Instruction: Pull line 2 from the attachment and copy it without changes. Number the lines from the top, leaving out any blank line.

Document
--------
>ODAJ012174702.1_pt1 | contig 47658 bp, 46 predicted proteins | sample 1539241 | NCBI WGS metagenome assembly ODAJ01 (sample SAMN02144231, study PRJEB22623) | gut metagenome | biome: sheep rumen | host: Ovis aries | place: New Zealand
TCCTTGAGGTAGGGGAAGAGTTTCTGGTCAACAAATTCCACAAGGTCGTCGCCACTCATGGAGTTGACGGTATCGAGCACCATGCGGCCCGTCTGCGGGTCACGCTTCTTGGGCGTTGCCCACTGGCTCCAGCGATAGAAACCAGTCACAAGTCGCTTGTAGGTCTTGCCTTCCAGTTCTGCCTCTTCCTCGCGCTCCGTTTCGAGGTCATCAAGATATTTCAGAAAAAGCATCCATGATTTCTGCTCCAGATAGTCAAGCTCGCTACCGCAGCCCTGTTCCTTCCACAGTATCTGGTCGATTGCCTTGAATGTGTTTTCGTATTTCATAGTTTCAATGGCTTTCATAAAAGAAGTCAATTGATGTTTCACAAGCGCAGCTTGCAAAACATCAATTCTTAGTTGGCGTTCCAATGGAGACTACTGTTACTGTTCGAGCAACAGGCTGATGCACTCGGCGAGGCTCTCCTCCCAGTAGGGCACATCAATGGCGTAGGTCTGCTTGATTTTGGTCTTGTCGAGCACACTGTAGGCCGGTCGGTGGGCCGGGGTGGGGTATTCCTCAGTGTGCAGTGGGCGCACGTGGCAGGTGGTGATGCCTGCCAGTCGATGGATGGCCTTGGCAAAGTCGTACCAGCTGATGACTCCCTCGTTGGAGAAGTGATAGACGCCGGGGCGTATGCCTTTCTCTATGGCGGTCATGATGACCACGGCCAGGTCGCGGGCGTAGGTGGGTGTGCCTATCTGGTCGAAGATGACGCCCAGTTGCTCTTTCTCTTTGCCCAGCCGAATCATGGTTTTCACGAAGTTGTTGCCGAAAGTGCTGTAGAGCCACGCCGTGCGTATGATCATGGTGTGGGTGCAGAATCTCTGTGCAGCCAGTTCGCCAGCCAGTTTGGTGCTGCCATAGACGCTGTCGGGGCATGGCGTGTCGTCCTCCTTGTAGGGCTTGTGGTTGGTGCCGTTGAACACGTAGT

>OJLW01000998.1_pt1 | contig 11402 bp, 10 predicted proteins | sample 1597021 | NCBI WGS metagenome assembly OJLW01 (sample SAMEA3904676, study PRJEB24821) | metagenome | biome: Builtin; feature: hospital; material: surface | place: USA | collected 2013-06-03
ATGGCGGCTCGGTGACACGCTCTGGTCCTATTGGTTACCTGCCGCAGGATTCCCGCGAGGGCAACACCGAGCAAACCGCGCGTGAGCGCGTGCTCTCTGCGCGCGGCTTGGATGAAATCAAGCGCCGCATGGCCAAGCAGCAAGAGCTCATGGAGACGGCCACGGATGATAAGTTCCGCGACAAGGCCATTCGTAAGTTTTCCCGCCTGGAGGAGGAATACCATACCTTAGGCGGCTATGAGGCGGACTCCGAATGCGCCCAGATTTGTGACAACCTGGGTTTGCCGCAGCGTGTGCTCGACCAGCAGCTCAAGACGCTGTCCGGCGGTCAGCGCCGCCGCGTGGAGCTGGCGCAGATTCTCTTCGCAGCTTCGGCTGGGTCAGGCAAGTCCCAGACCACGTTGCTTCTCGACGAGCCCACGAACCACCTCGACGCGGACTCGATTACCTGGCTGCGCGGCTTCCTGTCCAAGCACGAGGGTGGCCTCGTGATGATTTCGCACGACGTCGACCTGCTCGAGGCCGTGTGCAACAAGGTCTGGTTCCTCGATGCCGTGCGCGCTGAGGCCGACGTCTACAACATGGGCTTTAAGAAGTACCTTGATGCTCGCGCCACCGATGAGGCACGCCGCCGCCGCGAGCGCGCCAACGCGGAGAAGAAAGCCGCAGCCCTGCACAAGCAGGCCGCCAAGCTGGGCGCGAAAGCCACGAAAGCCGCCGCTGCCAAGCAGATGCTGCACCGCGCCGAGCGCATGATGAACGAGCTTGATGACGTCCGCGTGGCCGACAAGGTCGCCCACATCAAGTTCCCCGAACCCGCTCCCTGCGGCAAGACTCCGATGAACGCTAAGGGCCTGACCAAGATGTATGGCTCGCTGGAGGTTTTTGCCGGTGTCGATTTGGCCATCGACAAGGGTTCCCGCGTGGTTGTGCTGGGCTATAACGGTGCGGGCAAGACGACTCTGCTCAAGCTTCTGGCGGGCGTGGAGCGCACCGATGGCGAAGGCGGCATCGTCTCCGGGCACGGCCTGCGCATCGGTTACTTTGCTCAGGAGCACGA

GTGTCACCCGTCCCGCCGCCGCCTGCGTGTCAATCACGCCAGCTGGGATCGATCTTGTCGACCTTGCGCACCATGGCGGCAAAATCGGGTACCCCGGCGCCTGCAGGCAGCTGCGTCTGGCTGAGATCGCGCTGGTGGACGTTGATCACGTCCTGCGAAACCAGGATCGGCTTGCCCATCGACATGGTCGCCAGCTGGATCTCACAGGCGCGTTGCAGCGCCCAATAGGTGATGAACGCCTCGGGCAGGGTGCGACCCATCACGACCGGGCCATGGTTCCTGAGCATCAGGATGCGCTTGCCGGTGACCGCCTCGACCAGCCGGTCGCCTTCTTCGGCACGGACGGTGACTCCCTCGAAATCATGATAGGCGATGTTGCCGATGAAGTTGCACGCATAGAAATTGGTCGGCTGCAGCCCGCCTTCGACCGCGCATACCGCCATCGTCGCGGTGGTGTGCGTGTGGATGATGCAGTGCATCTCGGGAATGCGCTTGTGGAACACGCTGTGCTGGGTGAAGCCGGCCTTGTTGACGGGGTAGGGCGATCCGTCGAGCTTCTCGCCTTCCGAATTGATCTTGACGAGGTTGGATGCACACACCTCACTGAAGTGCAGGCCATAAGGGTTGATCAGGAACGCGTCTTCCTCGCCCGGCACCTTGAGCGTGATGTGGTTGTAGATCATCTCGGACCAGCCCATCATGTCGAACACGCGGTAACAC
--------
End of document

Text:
TCCTTGAGGTAGGGGAAGAGTTTCTGGTCAACAAATTCCACAAGGTCGTCGCCACTCATGGAGTTGACGGTATCGAGCACCATGCGGCCCGTCTGCGGGTCACGCTTCTTGGGCGTTGCCCACTGGCTCCAGCGATAGAAACCAGTCACAAGTCGCTTGTAGGTCTTGCCTTCCAGTTCTGCCTCTTCCTCGCGCTCCGTTTCGAGGTCATCAAGATATTTCAGAAAAAGCATCCATGATTTCTGCTCCAGATAGTCAAGCTCGCTACCGCAGCCCTGTTCCTTCCACAGTATCTGGTCGATTGCCTTGAATGTGTTTTCGTATTTCATAGTTTCAATGGCTTTCATAAAAGAAGTCAATTGATGTTTCACAAGCGCAGCTTGCAAAACATCAATTCTTAGTTGGCGTTCCAATGGAGACTACTGTTACTGTTCGAGCAACAGGCTGATGCACTCGGCGAGGCTCTCCTCCCAGTAGGGCACATCAATGGCGTAGGTCTGCTTGATTTTGGTCTTGTCGAGCACACTGTAGGCCGGTCGGTGGGCCGGGGTGGGGTATTCCTCAGTGTGCAGTGGGCGCACGTGGCAGGTGGTGATGCCTGCCAGTCGATGGATGGCCTTGGCAAAGTCGTACCAGCTGATGACTCCCTCGTTGGAGAAGTGATAGACGCCGGGGCGTATGCCTTTCTCTATGGCGGTCATGATGACCACGGCCAGGTCGCGGGCGTAGGTGGGTGTGCCTATCTGGTCGAAGATGACGCCCAGTTGCTCTTTCTCTTTGCCCAGCCGAATCATGGTTTTCACGAAGTTGTTGCCGAAAGTGCTGTAGAGCCACGCCGTGCGTATGATCATGGTGTGGGTGCAGAATCTCTGTGCAGCCAGTTCGCCAGCCAGTTTGGTGCTGCCATAGACGCTGTCGGGGCATGGCGTGTCGTCCTCCTTGTAGGGCTTGTGGTTGGTGCCGTTGAACACGTAGT